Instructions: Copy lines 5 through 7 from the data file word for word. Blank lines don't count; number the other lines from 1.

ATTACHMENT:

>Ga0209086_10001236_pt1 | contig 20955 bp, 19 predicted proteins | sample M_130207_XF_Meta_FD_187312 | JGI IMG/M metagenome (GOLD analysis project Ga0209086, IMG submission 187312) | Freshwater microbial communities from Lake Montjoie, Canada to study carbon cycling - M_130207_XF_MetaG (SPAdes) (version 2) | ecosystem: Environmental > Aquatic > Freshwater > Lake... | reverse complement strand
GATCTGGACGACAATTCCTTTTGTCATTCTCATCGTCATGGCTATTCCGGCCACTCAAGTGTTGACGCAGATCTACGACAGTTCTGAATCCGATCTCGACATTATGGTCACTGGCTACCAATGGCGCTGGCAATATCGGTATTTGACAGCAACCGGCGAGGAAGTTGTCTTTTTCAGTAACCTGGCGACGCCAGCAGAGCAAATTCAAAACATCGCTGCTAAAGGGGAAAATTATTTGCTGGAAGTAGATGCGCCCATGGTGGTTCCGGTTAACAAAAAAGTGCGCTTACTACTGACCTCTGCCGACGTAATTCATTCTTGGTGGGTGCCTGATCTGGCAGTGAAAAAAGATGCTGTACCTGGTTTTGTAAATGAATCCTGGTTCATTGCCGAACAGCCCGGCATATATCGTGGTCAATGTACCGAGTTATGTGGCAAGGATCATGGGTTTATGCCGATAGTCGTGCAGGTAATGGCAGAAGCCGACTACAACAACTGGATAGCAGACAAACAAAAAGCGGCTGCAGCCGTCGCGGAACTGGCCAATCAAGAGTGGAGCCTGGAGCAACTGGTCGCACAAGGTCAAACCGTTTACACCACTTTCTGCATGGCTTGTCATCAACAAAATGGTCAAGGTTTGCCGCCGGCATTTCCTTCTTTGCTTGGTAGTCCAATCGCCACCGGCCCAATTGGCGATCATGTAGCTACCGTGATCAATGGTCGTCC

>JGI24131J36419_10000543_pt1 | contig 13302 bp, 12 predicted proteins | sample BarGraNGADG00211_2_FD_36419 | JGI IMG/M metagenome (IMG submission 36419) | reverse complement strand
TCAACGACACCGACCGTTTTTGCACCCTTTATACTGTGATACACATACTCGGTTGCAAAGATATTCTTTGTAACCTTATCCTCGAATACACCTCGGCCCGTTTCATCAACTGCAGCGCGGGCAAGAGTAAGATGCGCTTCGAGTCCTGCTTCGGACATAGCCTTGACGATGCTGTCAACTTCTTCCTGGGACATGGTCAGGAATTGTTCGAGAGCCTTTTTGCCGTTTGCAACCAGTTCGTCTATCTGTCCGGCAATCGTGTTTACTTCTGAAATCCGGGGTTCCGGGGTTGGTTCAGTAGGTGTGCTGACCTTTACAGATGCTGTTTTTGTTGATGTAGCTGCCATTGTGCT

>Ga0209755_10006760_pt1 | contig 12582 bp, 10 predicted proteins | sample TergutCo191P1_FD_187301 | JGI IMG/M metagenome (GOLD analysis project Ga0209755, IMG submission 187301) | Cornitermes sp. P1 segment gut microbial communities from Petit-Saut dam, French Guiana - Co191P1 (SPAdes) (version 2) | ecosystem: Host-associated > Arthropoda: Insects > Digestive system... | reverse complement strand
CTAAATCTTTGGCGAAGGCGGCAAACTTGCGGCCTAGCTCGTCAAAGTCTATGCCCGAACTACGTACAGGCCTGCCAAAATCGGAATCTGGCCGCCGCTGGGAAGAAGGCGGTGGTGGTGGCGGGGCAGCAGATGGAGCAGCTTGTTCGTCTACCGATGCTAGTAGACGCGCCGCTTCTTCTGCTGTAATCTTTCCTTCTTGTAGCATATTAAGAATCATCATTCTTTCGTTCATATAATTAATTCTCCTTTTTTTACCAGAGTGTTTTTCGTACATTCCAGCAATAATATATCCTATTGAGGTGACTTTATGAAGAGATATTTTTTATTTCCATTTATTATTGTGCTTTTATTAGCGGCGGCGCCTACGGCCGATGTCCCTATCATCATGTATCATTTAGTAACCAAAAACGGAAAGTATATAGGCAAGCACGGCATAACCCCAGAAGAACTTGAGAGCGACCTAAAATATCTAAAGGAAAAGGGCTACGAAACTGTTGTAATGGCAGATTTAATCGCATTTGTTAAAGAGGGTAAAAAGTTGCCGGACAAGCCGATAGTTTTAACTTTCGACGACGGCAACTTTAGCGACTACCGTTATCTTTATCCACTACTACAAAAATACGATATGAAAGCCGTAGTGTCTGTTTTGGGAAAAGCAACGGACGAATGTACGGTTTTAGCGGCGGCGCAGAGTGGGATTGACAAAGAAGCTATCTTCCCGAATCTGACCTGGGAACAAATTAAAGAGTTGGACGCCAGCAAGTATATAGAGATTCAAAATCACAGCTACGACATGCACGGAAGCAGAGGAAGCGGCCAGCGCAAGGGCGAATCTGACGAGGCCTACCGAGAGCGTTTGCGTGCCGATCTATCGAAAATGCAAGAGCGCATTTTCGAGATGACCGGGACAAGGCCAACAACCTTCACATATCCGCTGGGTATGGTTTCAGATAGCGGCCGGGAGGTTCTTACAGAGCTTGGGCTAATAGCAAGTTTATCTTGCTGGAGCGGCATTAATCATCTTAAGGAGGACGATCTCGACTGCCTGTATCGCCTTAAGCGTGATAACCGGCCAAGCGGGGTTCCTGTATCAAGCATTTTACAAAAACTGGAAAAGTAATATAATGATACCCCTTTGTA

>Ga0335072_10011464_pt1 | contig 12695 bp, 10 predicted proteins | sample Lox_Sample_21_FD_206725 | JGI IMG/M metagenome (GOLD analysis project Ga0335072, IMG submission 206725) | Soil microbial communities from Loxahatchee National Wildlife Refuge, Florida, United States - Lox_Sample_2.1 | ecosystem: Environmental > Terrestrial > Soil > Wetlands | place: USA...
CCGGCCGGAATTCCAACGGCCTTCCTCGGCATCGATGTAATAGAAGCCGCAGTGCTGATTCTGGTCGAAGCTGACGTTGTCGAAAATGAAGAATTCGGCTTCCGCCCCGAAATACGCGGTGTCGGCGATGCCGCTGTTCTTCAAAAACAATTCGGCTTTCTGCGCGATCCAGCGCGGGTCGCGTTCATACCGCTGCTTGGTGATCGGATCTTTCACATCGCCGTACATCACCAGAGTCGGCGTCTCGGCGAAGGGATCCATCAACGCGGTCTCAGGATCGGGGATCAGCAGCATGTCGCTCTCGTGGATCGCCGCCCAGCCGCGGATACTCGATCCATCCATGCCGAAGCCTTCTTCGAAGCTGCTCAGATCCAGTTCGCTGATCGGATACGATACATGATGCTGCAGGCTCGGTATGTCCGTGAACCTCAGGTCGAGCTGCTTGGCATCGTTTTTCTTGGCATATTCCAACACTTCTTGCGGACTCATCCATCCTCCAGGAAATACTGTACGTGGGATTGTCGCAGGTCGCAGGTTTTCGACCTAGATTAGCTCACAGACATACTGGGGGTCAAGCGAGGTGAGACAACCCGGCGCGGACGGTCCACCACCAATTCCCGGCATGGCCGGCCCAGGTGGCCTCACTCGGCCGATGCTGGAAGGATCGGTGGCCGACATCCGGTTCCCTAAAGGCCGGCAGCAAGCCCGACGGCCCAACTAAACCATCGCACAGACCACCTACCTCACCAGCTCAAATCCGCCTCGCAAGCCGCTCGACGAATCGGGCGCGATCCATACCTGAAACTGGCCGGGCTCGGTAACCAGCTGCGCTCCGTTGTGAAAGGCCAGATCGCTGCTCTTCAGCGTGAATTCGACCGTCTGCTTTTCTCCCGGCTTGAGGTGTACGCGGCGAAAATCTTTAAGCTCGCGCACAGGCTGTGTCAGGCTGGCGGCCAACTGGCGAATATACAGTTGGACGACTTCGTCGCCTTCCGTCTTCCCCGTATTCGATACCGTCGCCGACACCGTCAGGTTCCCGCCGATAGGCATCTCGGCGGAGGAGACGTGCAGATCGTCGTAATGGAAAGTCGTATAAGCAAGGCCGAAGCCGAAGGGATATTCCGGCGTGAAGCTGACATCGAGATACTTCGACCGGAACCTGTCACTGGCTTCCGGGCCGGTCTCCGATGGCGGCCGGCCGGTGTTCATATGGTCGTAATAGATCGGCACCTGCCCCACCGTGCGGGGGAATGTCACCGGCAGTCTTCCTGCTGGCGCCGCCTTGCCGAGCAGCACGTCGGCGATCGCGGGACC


>Ga0209755_10006760_pt1 | contig 12582 bp, 10 predicted proteins | sample TergutCo191P1_FD_187301 | JGI IMG/M metagenome (GOLD analysis project Ga0209755, IMG submission 187301) | Cornitermes sp. P1 segment gut microbial communities from Petit-Saut dam, French Guiana - Co191P1 (SPAdes) (version 2) | ecosystem: Host-associated > Arthropoda: Insects > Digestive system... | reverse complement strand
CTAAATCTTTGGCGAAGGCGGCAAACTTGCGGCCTAGCTCGTCAAAGTCTATGCCCGAACTACGTACAGGCCTGCCAAAATCGGAATCTGGCCGCCGCTGGGAAGAAGGCGGTGGTGGTGGCGGGGCAGCAGATGGAGCAGCTTGTTCGTCTACCGATGCTAGTAGACGCGCCGCTTCTTCTGCTGTAATCTTTCCTTCTTGTAGCATATTAAGAATCATCATTCTTTCGTTCATATAATTAATTCTCCTTTTTTTACCAGAGTGTTTTTCGTACATTCCAGCAATAATATATCCTATTGAGGTGACTTTATGAAGAGATATTTTTTATTTCCATTTATTATTGTGCTTTTATTAGCGGCGGCGCCTACGGCCGATGTCCCTATCATCATGTATCATTTAGTAACCAAAAACGGAAAGTATATAGGCAAGCACGGCATAACCCCAGAAGAACTTGAGAGCGACCTAAAATATCTAAAGGAAAAGGGCTACGAAACTGTTGTAATGGCAGATTTAATCGCATTTGTTAAAGAGGGTAAAAAGTTGCCGGACAAGCCGATAGTTTTAACTTTCGACGACGGCAACTTTAGCGACTACCGTTATCTTTATCCACTACTACAAAAATACGATATGAAAGCCGTAGTGTCTGTTTTGGGAAAAGCAACGGACGAATGTACGGTTTTAGCGGCGGCGCAGAGTGGGATTGACAAAGAAGCTATCTTCCCGAATCTGACCTGGGAACAAATTAAAGAGTTGGACGCCAGCAAGTATATAGAGATTCAAAATCACAGCTACGACATGCACGGAAGCAGAGGAAGCGGCCAGCGCAAGGGCGAATCTGACGAGGCCTACCGAGAGCGTTTGCGTGCCGATCTATCGAAAATGCAAGAGCGCATTTTCGAGATGACCGGGACAAGGCCAACAACCTTCACATATCCGCTGGGTATGGTTTCAGATAGCGGCCGGGAGGTTCTTACAGAGCTTGGGCTAATAGCAAGTTTATCTTGCTGGAGCGGCATTAATCATCTTAAGGAGGACGATCTCGACTGCCTGTATCGCCTTAAGCGTGATAACCGGCCAAGCGGGGTTCCTGTATCAAGCATTTTACAAAAACTGGAAAAGTAATATAATGATACCCCTTTGTA

>Ga0335072_10011464_pt1 | contig 12695 bp, 10 predicted proteins | sample Lox_Sample_21_FD_206725 | JGI IMG/M metagenome (GOLD analysis project Ga0335072, IMG submission 206725) | Soil microbial communities from Loxahatchee National Wildlife Refuge, Florida, United States - Lox_Sample_2.1 | ecosystem: Environmental > Terrestrial > Soil > Wetlands | place: USA...